How LaLiga’s anti-piracy tools are helping Belgium’s Pro League
How LaLiga’s anti-piracy tools are helping Belgium’s Pro League
  • Leander Monbaliu of the Pro League discussed its unique anti-piracy collaboration with LaLiga at World Football Summit.
  • LaLiga’s Emilio Fernández spoke about the challenges facing leagues when it comes to piracy.

Piracy is one of the major challenges threatening football leagues and competitions around the world and LaLiga is aware of the need to invest resources into the anti-piracy battle. Emilio Fernández, the Head of Content Protection at LaLiga, and his team have developed several tools in recent years to help shut down the pirates.

There is Marauder – a tool that assists with detection of illegal content – Lumière – that can digitally extract evidence and provide information on illegal pages – and Blackhole – which helps draw up maps of IPTV (Internet Protocol TV) platforms at a national and international level.

For a smaller league with more limited resources, though, creating such tools in house is almost impossible. That was the case with Belgium’s Pro League and their solution was to come to LaLiga and to partner with their counterparts in Spain in order to benefit from the same pioneering tools.

Leander Monbaliu, the Legal and Media Rights Officer at Belgium’s Pro League, took part in a round table on anti-piracy titled ‘Football vs Piracy: Technology as a Key to Win the Match’ at the World Football Summit in Madrid and he was joined on the panel by Fernández of LaLiga.

“We were looking for new ways of dealing with the issues of anti-piracy,” Monbaliu said when explaining how the collaboration with LaLiga came about. “We had a lot of discussions with a lot of third-party vendors to see who could help us best. We had talks with Emilio and his team and it became clear that it would be an interesting thing to start a unique collaboration between leagues. Being a smaller league with less people and less expertise, we were able to leverage on the tools that LaLiga has been using and developing in house for the past few years. We have very good cooperation with them.”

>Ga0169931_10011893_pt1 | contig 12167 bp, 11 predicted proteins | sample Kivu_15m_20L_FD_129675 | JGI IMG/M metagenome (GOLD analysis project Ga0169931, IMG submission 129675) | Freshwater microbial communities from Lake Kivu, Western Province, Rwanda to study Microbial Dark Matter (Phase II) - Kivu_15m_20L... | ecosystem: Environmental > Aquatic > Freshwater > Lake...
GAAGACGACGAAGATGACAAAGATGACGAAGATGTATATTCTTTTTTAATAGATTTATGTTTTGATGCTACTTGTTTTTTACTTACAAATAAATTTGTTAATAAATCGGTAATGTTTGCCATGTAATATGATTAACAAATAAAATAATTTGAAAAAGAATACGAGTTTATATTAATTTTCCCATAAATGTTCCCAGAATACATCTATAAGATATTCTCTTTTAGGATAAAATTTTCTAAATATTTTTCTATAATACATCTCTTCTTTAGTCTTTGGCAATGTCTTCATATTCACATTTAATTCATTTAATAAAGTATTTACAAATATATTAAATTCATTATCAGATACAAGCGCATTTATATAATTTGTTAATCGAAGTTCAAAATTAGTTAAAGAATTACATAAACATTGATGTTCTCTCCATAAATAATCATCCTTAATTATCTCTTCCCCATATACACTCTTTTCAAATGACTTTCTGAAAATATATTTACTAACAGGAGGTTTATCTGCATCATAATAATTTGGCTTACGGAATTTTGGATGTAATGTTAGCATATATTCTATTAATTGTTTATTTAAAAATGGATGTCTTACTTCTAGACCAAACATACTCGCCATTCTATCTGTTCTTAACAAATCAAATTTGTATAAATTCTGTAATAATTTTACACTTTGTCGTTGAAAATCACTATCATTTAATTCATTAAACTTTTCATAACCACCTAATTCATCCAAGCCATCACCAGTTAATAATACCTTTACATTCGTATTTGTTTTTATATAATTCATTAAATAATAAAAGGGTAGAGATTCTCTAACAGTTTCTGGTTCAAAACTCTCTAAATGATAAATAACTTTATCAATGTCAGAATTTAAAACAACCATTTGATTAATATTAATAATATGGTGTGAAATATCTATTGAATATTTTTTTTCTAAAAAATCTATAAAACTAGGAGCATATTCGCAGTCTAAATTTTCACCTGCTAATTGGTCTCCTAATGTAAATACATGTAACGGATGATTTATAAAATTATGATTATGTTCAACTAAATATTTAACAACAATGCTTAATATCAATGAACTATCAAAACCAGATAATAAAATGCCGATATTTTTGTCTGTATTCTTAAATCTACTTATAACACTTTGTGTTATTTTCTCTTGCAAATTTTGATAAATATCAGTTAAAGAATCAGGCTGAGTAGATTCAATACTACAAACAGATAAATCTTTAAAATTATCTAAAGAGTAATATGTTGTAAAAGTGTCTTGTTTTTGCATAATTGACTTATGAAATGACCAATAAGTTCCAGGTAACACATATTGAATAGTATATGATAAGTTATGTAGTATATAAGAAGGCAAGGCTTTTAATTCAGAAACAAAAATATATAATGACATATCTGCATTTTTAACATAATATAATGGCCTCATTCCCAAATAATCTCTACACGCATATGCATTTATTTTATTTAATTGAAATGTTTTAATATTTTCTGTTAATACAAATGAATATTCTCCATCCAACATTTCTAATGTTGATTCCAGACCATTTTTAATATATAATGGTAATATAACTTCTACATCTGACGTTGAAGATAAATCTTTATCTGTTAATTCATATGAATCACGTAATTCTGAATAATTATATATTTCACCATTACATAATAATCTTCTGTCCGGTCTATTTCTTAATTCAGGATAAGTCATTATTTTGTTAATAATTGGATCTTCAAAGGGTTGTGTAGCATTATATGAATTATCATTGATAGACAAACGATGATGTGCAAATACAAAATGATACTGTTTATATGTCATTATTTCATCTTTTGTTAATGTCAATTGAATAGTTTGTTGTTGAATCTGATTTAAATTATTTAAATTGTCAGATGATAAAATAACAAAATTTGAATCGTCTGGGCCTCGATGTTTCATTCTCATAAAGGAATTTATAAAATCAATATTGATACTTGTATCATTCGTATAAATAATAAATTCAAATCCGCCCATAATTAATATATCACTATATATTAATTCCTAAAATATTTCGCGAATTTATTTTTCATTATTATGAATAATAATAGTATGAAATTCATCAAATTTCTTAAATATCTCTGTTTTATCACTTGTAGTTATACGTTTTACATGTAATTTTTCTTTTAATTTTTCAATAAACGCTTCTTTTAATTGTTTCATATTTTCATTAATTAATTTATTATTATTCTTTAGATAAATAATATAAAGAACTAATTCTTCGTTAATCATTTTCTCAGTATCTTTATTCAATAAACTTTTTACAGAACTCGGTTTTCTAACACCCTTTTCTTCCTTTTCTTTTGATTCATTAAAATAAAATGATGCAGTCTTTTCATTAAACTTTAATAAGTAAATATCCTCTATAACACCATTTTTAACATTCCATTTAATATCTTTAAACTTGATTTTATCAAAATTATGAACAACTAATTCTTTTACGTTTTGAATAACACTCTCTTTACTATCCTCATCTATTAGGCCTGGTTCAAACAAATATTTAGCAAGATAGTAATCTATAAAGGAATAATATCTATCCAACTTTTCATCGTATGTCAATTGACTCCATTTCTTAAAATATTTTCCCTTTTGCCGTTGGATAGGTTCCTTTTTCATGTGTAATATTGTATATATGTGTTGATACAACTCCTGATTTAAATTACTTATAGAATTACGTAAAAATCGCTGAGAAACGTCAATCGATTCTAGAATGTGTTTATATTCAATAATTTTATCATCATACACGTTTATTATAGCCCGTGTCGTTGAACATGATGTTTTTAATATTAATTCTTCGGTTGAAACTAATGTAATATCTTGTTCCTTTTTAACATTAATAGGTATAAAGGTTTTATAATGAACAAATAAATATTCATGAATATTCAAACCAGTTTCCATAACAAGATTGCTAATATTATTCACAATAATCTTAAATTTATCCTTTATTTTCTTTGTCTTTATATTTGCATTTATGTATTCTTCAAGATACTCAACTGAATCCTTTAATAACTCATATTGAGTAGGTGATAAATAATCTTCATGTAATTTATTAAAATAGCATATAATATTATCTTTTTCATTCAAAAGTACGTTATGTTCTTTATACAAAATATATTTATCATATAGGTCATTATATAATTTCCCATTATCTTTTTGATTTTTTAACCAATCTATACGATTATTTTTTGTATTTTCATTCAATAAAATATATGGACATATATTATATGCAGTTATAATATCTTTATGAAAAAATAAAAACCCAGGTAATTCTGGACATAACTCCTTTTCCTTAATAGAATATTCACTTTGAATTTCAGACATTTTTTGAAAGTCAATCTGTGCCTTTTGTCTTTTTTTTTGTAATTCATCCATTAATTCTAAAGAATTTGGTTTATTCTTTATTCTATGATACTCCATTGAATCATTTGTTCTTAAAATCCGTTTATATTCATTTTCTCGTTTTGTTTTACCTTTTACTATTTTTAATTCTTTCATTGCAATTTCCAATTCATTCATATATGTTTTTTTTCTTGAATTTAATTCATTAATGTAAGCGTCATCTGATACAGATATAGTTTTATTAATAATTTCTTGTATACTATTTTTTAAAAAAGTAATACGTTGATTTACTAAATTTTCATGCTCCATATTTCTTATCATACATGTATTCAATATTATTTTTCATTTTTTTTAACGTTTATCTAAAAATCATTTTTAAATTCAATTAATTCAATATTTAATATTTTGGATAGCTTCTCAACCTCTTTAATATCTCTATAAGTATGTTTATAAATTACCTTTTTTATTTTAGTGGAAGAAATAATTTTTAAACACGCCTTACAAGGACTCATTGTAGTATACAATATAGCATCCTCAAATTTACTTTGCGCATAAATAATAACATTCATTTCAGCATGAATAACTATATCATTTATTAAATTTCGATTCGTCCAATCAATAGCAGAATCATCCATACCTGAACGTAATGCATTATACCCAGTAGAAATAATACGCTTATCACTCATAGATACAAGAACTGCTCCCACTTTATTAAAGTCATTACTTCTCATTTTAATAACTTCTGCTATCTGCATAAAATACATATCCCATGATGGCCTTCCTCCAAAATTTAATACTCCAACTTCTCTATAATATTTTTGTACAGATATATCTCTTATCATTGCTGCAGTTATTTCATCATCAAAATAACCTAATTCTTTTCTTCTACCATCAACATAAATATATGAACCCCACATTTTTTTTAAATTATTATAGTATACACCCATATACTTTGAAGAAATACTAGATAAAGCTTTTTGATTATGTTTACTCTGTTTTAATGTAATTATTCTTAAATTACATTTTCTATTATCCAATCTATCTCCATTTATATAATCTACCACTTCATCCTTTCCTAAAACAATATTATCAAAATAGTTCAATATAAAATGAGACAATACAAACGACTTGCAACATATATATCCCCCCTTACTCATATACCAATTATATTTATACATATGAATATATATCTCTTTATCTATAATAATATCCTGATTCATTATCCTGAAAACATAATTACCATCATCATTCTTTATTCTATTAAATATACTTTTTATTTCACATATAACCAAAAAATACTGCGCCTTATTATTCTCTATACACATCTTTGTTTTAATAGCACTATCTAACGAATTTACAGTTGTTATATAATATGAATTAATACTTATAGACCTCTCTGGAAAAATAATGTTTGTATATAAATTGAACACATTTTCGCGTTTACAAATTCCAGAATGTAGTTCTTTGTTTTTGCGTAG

One of the areas where this collaboration works best is on social media, where LaLiga’s tools can help detect unauthorised video uploads and work with the social networks to take them down. As Fernández told the audience at the World Football Summit event, around 98 percent of content reported on behalf of LaLiga or the Pro League is successfully removed.

“I am happy with the relationship I have with the likes of Google, Facebook and YouTube,” Fernández said. “I think they collaborate with us. Maybe they can do more, sure. But I am happy with the way that I can find a video and they remove it more or less immediately. With social media we can find more videos of course, but I am happy. For me, the problem is not social media.”


In Fernández’s view, the greater problem is with IPTV. For the Spanish and Belgian leagues, there are similar issues because their legal systems both take a long time to remove such platforms when reported. “Today we have all the tools for blocking, but we don’t have the law,” said Fernández. “I would like to have a law for it to be faster to block IPTV and illegal streaming.” If there are changes to the laws in Spain and in Belgium, then both leagues will be able to collaborate even more efficiently.

The overall issue of piracy was tackled at this panel, along with the need to provide top-quality legal options in order to move viewers towards legal subscriptions. Adolfo Remacha of Movistar+, a LaLiga broadcast partner in Spain, discussed this: “It’s very difficult to get rid of piracy, but at least we are committed to making it more difficult and more uncomfortable for the regular person so that they think ‘okay, I’m getting this for free or for a very low price, but it doesn’t have the quality that I want to have and it breaks sometimes, so why don’t I go for a legal subscription?’.”

Monbaliu followed up on Remacha’s point: “I also believe that we should invest in having a product together with our broadcasters that fulfils the needs of young people or people who want to watch on their phone and not in a traditional way, in order to get them onto a legal subscription.”

This is something that both the Pro League in Belgium and LaLiga in Spain are working to do, using all the information available to help broadcasters offer the best possible content and packages. That said, piracy will remain an issue for the leagues and broadcasters to fight against, something LaLiga is strongly committed to.

“For us, the anti-piracy fight is crucial,” Fernández said. “We sell our rights to our broadcasters and we don’t want to leave our broadcasters around the world alone in this fight.” Thanks to the tools used by Fernández’s team, both LaLiga and Belgium’s Pro League will be able to keep supporting broadcasters to win this battle against the criminals.

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